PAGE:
RALEIGH — Gulalay Bahawdory had been happy. She had a husband who adored her, a job she enjoyed and a modest, red-brick home in a quiet neighborhood where she was respected and well-liked.
On Oct. 8, just after daybreak, police found the 60-year-old woman’s body floating in Lake Lynn in North Raleigh. Police do not think foul play was involved, but have stopped short of calling her death a suicide while awaiting confirmation from the state medical examiner’s office.
But her husband, Bashir Mohammed Bahawdory, said his wife was frightened about being deported back to Afghanistan after federal immigration officials launched an investigation six months ago to determine if she had lied on a citizenship application.
“She was worried about it,” Bahawdory said this week while sitting in the kitchen of the home on Waterbury Road that he shared with his wife of seven years. “You could see it in her face that she was worried. She thought about it all the time and asked, ‘Why? Why?’ We are all human. Maybe she thought, ‘This is a solution.’”
Bashir Bahawdory said his wife was “especially frightened” about the repression of women in Afghanistan by the Taliban, a militant, fundamentalist group that has imposed strict Islamic law in parts of the country. Women cannot work, attend school or go outside their homes unless they are covered with a traditional burqa garment and accompanied by a male relative.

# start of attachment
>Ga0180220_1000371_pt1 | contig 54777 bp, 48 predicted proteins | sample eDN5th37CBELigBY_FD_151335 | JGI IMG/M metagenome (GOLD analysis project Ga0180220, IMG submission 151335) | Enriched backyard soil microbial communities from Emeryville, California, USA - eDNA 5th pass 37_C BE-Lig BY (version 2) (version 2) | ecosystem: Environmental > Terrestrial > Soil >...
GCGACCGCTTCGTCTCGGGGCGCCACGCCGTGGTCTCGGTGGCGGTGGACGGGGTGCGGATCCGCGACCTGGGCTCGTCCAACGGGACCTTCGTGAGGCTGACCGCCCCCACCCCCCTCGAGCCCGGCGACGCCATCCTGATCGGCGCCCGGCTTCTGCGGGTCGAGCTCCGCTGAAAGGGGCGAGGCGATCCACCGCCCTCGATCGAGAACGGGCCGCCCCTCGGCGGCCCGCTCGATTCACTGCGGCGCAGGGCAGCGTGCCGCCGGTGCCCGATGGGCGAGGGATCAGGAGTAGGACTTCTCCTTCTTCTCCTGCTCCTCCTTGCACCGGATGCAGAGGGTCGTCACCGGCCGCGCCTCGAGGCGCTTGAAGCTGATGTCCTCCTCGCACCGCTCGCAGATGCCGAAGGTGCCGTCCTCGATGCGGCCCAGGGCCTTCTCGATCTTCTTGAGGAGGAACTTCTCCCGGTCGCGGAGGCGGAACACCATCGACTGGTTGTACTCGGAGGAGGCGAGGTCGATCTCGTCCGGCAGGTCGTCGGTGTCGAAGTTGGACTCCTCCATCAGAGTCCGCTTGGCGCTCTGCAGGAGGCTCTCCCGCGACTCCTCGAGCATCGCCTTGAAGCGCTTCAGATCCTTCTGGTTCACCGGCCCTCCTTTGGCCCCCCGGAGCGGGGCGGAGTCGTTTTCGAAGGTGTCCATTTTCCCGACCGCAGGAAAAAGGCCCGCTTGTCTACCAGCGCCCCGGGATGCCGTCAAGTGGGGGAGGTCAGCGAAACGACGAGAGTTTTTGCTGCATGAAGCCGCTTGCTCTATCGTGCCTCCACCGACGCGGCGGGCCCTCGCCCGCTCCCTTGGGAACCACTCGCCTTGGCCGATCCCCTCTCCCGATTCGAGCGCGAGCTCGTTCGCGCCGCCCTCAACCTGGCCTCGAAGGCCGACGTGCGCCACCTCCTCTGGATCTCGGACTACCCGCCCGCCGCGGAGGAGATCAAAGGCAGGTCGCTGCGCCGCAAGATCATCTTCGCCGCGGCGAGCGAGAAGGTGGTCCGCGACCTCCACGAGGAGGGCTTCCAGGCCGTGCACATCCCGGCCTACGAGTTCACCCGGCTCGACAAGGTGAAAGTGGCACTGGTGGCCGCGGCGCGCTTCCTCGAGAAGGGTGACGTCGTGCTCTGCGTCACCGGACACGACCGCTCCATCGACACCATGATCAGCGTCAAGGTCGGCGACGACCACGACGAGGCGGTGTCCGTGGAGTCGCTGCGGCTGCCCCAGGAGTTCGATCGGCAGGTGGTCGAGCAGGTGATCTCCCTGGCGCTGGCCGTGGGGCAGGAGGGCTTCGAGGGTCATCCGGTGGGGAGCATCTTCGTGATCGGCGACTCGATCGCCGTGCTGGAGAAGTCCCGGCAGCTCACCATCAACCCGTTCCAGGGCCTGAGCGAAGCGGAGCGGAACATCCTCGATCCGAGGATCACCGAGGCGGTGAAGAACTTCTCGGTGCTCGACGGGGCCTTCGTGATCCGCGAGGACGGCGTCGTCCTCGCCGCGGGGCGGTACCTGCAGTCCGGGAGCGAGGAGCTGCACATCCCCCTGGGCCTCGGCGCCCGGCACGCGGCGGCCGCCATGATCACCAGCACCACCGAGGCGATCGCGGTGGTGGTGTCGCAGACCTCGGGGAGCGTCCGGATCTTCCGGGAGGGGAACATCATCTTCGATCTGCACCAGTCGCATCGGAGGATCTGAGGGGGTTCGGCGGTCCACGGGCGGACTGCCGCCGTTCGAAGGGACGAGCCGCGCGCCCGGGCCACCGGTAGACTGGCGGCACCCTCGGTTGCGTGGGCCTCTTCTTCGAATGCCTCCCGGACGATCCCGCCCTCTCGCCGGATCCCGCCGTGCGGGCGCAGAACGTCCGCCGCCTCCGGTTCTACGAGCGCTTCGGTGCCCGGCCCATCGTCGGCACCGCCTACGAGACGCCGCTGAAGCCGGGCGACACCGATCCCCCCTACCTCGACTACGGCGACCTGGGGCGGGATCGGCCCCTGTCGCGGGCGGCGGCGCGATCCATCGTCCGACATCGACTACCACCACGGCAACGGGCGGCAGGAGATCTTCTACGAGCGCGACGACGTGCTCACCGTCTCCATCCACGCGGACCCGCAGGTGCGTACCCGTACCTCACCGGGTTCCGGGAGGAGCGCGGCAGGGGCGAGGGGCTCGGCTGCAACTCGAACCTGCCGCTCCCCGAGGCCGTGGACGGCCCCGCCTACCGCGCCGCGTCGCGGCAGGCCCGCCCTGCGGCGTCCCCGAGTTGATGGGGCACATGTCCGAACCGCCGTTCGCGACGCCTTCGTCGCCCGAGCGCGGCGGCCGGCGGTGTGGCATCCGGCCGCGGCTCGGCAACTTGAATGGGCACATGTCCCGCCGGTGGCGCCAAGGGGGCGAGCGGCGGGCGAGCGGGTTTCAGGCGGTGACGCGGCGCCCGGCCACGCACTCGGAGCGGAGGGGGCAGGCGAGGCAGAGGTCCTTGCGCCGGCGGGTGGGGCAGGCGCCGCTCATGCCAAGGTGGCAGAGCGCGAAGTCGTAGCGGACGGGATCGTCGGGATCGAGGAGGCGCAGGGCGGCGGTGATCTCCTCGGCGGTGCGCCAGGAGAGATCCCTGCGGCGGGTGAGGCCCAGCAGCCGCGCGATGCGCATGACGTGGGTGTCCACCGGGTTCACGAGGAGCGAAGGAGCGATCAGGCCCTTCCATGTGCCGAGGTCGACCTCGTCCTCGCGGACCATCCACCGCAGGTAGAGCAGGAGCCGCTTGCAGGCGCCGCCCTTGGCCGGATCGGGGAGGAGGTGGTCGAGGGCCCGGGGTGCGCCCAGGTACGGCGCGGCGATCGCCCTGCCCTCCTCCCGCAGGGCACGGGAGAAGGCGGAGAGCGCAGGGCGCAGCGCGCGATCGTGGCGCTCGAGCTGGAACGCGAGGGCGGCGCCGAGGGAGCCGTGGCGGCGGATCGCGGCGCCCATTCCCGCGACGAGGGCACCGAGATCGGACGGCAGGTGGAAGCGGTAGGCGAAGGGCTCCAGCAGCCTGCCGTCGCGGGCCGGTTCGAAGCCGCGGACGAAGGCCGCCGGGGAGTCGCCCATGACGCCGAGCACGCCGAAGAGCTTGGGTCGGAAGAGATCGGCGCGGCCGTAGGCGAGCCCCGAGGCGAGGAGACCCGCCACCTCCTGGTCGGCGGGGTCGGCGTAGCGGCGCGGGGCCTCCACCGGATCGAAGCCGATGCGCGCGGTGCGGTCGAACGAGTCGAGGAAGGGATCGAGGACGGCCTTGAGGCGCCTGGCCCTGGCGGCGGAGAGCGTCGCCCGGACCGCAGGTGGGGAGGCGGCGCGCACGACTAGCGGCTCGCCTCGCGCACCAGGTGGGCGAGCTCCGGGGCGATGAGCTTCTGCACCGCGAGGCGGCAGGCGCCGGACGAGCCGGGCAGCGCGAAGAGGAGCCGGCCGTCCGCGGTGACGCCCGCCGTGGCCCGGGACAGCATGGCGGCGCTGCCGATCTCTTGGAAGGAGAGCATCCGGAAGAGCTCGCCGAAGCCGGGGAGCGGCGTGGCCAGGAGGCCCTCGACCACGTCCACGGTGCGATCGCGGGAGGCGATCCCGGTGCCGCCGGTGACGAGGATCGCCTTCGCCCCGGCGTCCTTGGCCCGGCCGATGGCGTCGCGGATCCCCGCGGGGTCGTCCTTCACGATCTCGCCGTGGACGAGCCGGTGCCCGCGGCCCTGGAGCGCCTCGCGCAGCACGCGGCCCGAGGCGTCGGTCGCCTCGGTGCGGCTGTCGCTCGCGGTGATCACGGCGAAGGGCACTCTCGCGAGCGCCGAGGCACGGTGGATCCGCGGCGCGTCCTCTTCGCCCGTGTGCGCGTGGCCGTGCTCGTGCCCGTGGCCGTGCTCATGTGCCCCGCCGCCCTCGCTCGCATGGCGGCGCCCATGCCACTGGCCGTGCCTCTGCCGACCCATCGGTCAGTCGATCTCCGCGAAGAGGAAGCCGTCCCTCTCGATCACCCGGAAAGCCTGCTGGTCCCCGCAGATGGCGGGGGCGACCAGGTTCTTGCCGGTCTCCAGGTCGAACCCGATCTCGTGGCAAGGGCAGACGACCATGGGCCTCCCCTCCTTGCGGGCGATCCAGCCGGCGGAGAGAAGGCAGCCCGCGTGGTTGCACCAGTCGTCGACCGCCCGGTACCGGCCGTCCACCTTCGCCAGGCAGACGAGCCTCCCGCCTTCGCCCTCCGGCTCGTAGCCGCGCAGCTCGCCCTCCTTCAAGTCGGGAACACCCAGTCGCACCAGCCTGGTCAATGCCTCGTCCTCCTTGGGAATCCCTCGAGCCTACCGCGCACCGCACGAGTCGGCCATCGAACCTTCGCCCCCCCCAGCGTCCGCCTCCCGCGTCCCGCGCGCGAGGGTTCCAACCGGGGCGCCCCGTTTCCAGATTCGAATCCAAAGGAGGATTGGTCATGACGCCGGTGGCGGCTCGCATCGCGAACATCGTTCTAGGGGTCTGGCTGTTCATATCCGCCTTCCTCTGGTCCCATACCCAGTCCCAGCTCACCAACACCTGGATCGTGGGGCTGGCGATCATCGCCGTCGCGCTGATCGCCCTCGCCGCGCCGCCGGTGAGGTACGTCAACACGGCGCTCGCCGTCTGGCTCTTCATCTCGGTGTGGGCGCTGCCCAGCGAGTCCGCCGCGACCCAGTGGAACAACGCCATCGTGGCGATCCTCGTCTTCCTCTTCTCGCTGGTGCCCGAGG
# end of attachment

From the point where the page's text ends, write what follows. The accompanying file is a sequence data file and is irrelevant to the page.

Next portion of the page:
“She knew it was not a good situation,” he said. “She watched the news. She was upset about that.”
Gulalay Bahawdory became a U.S. citizen in 2009. But her fears about being sent back to her native country by federal authorities were not unfounded, said Jorgelina E. Araneda, a Raleigh immigration attorney the couple hired.
“The end result of everything could have been deportation,” Araneda said on Thursday.
U.S. Immigration and Customs Enforcement officials would not speculate on the outcome of their investigation, which was launched in April after they found a discrepancy on a citizenship application she submitted in 2001. But, said Vincent Picard, an ICE spokesman in Atlanta, “fraudulently acquiring legal status in the United States is a crime that almost always results in deportation.”
Gulalay Bahawdory grew up in Kabul, Afghanistan, and moved to the United States in the early 1990s. Before arriving in America, she had lived in Europe and earned a master’s degree in international economics from a university in Bulgaria, her husband said.
Her visa expired in 2000, and Gulalay Bahawdory applied for political asylum under the name Mahbooba Arman. Federal immigration officials took her fingerprints to accompany the application.
Bashir Bahawdory said he does not know why his wife used a different name to apply for political asylum. He says she left for Germany before she was deported or immigration officials ruled on her quest to stay in this country as a political refugee.
But ICE officials offered a different account of Gulalay Bahawdory’s arrival and quest for asylum. Picard said she used the name Mahbooba Arman when she first arrived and again on her application for asylum, which was denied.